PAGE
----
Major League Baseball
MLB rejects pitch clock injuries theory, says spring training or early-season injuries more likely
Major League Baseball

MLB rejects pitch clock injuries theory, says spring training or early-season injuries more likely

Published May. 23, 2024 7:01 p.m. ET

Major League Baseball says pitcher injuries are more likely to occur during spring training and early in the season.

Management has rejected an assertion by players' union head Tony Clark that injuries may be linked to the pitch clock that was instituted last year and slightly shortened this season.

"In 2014 or so we started with this upward trend," Commissioner Rob Manfred said Thursday after owners were presented with data. "It looked like it turned the other way last year. We don't know what that means, whether that's going to continue or not. I think in terms of the lens, early in the season was not an aberration. There is a pattern that has been an early-season problem for a while."

Cleveland's Shane Bieber, Atlanta's Spencer Strider, Boston's Lucas Giolito, the New York Yankees' Jonathan Loáisiga and Miami's Eury Pérez are among the pitchers who have been sidelined by elbow injuries this year.


MLB has not released the data publicly. Johns Hopkins has been conducting a study that has not been released and has interviewed more than 200 players and doctors, Manfred said.

Fear of pitcher injuries caused some clubs to block their players from participating in the World Baseball Classic in March 2023, and it could become an issue in allowing major-leaguers to participate in the 2028 Los Angeles Olympics.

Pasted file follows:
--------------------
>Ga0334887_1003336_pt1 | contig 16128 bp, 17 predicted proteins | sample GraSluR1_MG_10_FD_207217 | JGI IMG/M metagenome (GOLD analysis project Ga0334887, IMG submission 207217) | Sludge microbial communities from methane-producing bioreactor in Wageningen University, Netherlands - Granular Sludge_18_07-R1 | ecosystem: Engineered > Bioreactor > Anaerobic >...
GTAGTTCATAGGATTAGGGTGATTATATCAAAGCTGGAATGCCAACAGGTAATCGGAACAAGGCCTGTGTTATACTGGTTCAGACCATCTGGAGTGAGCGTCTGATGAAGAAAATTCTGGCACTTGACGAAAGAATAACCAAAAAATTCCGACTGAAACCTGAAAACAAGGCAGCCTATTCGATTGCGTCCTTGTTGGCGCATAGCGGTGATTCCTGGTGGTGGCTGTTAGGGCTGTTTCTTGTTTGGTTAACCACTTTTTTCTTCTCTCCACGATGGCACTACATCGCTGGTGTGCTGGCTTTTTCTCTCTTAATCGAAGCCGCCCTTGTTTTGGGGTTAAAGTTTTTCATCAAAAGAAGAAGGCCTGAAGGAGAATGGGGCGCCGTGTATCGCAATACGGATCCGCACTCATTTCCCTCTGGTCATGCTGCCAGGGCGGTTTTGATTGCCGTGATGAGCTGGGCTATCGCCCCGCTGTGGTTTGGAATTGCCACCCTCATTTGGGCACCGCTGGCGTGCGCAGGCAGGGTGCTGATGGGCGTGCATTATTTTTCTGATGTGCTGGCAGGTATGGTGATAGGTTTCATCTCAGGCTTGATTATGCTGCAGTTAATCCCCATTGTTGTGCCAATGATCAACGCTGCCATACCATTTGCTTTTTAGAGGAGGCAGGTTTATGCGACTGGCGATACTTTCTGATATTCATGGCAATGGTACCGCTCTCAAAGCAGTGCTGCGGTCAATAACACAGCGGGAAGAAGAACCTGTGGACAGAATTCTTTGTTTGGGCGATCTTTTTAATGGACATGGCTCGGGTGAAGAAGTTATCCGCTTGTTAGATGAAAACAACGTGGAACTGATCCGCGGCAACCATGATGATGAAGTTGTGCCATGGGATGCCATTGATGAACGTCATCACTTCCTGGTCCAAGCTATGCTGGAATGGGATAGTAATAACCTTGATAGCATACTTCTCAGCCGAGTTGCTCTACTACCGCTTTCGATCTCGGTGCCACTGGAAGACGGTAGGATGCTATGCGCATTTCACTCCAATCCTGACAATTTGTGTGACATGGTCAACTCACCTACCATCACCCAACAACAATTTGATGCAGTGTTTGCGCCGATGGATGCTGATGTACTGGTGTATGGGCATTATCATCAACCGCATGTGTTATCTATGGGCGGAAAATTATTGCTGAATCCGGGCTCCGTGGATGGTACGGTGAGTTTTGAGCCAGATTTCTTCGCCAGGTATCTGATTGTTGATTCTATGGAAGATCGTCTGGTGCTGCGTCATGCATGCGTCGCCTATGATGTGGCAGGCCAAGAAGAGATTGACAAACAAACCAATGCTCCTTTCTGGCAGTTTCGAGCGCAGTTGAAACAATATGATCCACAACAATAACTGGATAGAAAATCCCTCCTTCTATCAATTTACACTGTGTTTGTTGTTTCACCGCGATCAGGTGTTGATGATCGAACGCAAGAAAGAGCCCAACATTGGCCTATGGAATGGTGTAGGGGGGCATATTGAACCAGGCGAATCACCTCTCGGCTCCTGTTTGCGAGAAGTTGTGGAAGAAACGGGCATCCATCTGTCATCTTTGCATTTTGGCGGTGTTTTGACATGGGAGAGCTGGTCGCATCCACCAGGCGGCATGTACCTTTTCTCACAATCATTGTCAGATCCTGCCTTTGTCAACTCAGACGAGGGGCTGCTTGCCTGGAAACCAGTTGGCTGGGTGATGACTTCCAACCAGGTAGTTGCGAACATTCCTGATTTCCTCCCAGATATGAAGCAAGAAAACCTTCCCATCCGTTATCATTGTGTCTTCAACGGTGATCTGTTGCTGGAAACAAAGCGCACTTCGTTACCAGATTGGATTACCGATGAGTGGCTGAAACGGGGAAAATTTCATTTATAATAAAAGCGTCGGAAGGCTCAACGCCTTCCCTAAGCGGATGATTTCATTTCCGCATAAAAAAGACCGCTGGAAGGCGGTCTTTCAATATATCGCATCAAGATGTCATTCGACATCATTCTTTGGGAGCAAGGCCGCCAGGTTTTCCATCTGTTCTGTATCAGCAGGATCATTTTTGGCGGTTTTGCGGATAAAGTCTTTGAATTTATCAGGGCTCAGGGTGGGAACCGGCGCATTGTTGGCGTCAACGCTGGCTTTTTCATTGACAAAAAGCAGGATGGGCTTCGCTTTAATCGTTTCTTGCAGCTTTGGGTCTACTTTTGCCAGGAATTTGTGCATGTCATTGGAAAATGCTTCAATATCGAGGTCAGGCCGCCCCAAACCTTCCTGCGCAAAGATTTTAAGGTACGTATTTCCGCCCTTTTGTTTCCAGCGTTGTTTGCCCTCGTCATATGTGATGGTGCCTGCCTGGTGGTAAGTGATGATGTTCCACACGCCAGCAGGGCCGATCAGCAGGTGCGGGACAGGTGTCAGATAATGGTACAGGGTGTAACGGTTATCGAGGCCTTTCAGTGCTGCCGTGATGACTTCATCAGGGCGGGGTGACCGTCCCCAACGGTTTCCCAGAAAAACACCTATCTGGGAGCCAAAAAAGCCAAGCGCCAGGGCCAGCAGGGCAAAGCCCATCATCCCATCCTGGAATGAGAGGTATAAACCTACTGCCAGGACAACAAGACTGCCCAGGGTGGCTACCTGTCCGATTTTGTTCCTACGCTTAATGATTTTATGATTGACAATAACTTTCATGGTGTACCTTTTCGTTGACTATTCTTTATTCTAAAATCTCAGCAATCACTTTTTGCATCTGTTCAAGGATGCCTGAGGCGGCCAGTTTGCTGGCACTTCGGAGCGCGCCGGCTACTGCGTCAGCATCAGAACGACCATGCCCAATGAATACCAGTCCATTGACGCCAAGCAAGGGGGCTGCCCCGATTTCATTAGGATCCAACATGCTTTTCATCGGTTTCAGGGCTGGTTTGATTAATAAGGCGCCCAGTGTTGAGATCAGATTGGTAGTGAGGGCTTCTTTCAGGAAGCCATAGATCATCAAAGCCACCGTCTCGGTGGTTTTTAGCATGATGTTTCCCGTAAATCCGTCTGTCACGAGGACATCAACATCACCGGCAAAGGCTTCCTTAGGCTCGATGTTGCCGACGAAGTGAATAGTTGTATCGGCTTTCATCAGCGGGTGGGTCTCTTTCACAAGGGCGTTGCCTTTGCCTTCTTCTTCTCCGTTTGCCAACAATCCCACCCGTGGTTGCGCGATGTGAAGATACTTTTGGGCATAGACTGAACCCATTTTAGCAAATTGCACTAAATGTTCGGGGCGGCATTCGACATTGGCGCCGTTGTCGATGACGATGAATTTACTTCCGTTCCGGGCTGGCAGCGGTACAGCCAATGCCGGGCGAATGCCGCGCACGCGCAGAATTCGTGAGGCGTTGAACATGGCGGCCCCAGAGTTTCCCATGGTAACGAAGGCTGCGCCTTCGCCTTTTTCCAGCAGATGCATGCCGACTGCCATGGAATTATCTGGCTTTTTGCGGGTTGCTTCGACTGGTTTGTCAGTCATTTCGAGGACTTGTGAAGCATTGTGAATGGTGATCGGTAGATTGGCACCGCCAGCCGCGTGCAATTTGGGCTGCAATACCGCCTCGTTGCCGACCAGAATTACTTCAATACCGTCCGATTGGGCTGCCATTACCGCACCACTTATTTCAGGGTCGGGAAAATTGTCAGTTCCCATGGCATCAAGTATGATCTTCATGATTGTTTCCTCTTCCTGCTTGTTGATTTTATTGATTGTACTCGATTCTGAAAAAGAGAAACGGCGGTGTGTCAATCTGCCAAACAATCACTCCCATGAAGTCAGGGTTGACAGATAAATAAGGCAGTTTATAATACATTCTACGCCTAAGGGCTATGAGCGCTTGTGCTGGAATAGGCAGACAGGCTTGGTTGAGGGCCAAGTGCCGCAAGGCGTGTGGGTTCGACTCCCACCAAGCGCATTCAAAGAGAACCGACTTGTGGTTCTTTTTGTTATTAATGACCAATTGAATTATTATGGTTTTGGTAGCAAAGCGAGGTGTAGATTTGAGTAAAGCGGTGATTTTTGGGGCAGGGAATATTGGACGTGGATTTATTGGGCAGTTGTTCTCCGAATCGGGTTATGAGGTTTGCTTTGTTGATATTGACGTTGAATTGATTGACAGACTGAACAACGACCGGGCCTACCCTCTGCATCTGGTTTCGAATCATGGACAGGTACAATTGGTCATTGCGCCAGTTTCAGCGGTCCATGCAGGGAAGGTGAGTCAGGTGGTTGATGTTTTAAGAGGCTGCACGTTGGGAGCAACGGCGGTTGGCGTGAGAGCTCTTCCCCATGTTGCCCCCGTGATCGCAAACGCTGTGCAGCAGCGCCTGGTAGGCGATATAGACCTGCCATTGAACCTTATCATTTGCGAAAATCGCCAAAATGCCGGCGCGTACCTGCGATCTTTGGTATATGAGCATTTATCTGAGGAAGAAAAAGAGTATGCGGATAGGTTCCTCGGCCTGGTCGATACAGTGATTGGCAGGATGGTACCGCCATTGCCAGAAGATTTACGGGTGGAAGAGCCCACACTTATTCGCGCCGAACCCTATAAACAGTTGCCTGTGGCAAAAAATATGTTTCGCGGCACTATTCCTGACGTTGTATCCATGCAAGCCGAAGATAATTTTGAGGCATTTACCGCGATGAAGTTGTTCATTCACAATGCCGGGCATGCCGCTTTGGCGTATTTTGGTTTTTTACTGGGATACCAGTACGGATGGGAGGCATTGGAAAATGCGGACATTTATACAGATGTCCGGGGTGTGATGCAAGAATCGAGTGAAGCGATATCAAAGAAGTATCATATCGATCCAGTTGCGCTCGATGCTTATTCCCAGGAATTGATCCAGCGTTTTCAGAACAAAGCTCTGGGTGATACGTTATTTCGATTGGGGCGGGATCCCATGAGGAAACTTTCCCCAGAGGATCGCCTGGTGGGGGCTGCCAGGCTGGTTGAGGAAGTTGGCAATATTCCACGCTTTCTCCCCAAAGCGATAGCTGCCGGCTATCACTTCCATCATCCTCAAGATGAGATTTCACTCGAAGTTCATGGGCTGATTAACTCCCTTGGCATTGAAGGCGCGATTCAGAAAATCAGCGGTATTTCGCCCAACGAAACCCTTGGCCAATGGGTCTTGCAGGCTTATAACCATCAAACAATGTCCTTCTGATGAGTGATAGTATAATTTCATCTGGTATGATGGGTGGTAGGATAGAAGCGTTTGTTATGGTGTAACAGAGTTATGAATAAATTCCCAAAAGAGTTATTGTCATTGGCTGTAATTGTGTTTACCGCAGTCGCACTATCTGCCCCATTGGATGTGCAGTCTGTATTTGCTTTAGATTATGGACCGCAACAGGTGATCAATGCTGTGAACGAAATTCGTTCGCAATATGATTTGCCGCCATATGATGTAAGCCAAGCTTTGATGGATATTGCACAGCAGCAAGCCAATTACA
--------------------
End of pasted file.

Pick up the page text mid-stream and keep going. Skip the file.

LA 2028 chairman Casey Wasserman in February gave owners a presentation on possible Olympic play.

"It's hard to talk about and be focused on pitching injuries on the one side and not realize that that issue bleeds over into WBC participation, Olympic participation," Manfred said. "I think that Casey kind of owes us a more detailed breakout of what he thinks can happen with respect to the Olympics. The one thing I'll say about it is to the extent that the data we saw today about early season, it's kind of a plus in terms of Olympic participation because everybody's all built up at that point in time. To the extent that these injuries are driven by the transition from offseason to in season, at least we would be past that."

Manfred said baseball's competition committee had not formulated any proposal on possibly reducing the maximum number of pitchers on the 26-man active roster from 13 to 12. The change is advocated by some who think it would lead to longer outings by starters.

"You can kind of go the route of a limited number of pitchers and force people to essentially pitch more in order to cover the innings," Manfred said, "or you can try to come up with a set of rules that creates a softer incentive for people to go deep."

Reporting by The Associated Press.

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